MILWAUKEE — In the past year, every single member of the Wisconsin National Guard, except those still in basic training, has been called to serve in some capacity. That's a total of 10,000 people. Some of those members have been mobilized 8 or 9 times.
These days leading up to Inauguration Day, and after, will be some of their most critical work to date. 500 Wisconsin National Guard soldiers will be in Washington D.C. helping keep things safe and secure.
Other guard members are already deployed in Madison helping protect the state capitol.
“For operational security reasons, we're not releasing the number mobilized in Madison,” said Major Joe Trovato.
On NBC’s Today Show, New York City’s former police commissioner called out Wisconsin as one of the states that national security leaders are paying special attention to.
"There is some concern about four states that have had a history of armed militia, have very lax gun control laws in terms of open carry, etc.,” Bill Bratton said. “Those states are Wisconsin, Minnesota, Pennsylvania, Michigan. They are particular areas of concern because of past events."
It's been a record-setting year for the Wisconsin National Guard.
Troops were mobilized to lead COVID-19 testing and help with vaccine distribution.
They worked four separate elections in our state, and led what they call “public safety missions” during civil unrest in Kenosha, Wauwatosa, Milwaukee, Madison, Racine and Green Bay.
Plus, Guard members were deployed to fight California wildfires and to help with missions overseas in the middle east and beyond.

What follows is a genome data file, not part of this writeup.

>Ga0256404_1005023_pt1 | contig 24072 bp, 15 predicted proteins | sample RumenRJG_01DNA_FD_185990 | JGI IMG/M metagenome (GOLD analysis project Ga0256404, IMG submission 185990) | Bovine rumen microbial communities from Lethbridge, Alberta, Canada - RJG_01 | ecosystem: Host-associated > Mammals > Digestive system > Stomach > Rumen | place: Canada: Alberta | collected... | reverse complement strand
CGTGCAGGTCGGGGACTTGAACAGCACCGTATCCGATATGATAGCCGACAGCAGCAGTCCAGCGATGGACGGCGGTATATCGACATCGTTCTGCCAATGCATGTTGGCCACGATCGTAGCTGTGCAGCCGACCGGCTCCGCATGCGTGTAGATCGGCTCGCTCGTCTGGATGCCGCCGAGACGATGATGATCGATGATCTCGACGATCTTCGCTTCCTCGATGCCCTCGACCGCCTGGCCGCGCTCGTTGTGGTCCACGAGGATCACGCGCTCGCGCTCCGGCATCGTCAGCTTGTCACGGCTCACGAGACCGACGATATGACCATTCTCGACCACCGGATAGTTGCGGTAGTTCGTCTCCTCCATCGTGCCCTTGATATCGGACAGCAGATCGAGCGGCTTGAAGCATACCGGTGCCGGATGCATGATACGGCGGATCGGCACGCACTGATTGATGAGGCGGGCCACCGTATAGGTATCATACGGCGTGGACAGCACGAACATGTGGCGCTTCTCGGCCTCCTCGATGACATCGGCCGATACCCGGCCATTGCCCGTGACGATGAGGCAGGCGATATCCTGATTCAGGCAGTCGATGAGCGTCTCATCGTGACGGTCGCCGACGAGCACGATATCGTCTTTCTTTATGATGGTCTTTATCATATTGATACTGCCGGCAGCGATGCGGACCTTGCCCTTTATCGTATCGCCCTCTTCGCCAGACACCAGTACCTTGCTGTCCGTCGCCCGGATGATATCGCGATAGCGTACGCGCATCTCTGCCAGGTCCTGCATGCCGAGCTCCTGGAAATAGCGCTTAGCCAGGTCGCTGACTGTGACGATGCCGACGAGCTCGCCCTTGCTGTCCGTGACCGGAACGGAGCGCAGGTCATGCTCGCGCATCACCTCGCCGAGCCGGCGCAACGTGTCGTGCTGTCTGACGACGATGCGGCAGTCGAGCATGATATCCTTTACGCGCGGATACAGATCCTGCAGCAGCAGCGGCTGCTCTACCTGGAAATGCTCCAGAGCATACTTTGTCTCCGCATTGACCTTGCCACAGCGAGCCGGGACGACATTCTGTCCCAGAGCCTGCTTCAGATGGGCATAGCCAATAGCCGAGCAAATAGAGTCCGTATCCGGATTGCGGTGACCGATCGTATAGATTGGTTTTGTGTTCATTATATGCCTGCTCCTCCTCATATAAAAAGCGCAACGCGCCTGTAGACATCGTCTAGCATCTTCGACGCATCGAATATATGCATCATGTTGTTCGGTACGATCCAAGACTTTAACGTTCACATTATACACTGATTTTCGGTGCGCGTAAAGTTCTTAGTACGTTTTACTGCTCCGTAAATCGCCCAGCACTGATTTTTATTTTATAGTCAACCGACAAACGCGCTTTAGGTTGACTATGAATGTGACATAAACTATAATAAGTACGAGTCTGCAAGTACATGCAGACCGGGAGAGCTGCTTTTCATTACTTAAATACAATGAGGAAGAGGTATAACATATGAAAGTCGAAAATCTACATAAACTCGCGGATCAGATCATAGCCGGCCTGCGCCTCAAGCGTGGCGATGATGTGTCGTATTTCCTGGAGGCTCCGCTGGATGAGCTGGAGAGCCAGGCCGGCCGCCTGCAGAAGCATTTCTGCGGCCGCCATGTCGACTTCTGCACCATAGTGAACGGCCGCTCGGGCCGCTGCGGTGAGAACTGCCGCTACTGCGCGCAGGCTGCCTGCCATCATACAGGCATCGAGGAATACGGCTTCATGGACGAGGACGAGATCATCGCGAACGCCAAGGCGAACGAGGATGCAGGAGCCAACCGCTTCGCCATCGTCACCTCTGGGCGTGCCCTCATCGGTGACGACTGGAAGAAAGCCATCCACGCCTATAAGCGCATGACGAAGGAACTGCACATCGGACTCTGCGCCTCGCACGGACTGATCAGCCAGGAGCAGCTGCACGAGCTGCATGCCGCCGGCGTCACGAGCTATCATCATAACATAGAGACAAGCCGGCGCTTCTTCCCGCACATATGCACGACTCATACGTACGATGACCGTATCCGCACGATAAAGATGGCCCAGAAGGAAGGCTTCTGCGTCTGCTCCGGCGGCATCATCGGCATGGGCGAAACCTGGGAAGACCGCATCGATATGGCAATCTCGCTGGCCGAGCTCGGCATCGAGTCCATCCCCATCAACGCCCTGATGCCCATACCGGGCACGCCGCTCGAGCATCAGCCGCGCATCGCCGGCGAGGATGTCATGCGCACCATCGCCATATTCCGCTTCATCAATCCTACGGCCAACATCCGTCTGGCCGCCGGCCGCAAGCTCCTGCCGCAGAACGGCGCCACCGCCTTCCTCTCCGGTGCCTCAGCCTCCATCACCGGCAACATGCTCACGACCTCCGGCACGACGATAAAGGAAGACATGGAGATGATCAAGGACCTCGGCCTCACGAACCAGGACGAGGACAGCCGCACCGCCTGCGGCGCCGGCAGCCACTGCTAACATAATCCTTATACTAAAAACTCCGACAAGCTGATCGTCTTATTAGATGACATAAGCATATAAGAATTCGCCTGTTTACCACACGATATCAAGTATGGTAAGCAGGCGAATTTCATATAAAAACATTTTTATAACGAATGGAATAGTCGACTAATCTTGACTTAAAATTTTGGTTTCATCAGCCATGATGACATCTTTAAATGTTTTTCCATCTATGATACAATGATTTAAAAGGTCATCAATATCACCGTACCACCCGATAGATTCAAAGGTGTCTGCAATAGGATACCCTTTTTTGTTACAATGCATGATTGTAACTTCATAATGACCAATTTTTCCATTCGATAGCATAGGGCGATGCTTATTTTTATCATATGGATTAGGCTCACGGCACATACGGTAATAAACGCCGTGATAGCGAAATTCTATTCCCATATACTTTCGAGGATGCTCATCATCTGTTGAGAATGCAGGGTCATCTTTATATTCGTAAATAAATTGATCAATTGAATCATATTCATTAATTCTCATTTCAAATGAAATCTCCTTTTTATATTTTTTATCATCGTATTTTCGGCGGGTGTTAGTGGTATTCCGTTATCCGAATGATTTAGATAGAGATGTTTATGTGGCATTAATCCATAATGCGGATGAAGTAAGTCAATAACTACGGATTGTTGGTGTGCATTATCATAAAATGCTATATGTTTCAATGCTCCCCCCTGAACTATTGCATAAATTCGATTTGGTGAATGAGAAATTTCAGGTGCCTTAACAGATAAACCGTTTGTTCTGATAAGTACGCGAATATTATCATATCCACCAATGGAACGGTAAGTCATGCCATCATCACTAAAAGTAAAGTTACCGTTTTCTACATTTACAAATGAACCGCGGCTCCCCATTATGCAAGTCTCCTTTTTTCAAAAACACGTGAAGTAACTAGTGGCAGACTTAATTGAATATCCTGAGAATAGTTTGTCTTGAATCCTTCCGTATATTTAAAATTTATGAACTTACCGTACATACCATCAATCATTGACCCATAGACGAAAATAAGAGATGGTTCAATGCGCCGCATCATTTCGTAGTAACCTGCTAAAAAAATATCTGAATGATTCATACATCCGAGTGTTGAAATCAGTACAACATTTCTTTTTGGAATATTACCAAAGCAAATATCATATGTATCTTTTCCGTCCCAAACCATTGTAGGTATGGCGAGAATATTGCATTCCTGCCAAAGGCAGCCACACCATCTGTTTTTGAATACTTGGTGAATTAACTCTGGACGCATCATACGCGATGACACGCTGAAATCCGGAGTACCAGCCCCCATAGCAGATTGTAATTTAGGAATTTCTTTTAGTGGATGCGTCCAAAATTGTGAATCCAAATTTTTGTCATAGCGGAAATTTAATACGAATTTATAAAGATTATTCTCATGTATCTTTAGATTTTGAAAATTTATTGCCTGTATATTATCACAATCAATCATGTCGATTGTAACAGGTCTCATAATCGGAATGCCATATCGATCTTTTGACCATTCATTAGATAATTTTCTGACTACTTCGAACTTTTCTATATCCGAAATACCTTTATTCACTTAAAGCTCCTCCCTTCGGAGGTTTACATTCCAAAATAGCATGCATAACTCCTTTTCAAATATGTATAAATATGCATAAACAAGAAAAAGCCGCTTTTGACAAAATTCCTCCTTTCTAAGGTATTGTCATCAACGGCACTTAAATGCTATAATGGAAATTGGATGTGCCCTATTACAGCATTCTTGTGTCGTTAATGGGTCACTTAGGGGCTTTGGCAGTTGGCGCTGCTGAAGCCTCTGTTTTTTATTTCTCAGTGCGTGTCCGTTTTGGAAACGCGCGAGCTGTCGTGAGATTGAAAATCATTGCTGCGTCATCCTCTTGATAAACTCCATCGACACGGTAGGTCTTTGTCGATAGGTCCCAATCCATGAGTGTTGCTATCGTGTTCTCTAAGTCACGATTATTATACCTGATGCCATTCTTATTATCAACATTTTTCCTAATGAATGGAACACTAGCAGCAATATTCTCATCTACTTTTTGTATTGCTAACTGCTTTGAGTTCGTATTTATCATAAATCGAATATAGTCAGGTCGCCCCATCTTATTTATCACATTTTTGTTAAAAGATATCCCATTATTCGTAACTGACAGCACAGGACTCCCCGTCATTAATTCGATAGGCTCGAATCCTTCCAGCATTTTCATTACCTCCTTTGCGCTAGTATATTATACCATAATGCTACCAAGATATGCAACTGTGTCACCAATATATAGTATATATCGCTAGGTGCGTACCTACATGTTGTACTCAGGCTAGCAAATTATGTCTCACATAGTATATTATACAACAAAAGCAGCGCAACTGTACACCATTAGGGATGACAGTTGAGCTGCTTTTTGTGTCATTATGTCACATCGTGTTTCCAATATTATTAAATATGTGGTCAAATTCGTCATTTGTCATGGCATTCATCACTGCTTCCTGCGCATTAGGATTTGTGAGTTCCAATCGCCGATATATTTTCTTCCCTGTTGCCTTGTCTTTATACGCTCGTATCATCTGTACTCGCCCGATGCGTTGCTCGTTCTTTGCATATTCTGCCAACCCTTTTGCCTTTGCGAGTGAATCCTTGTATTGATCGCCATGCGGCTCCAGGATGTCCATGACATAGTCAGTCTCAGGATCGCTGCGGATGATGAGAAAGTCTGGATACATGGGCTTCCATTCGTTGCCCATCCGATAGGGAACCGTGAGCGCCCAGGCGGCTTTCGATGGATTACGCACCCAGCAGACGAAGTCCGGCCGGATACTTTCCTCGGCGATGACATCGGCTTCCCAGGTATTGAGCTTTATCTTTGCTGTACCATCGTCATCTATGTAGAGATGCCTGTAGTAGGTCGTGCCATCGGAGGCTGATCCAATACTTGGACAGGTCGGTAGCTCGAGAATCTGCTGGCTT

"Since 1837 when the Wisconsin National Guard first came into existence, we've never had such a large sustained domestic mobilization in our history,” Major Trovato said. “The COVID response alone has been our largest domestic mission in history. We really have been asking a lot of our service members, their families, and employers.”
The service of National Guard members is unique.
“We live and work in communities all across Wisconsin, and when we get the call, we drop what we're doing in our civilian lives - we leave our families and our jobs - and we answer that call for our community, our state, our nation," says Colonel Mike Williams.
Colonel Mike Williams is the Executive Director of the National Guard Association, and leads Wisconsin's branch of "Employer Support of the Guard and Reserve.” He says the past year's demand for National Guard soldiers has had a ripple effect on some businesses.
“We're seeing some concerns from employers about the number of mobilizations this past year, and the duration of those mobilizations, and how that's impacting their business,” Colonel Williams said.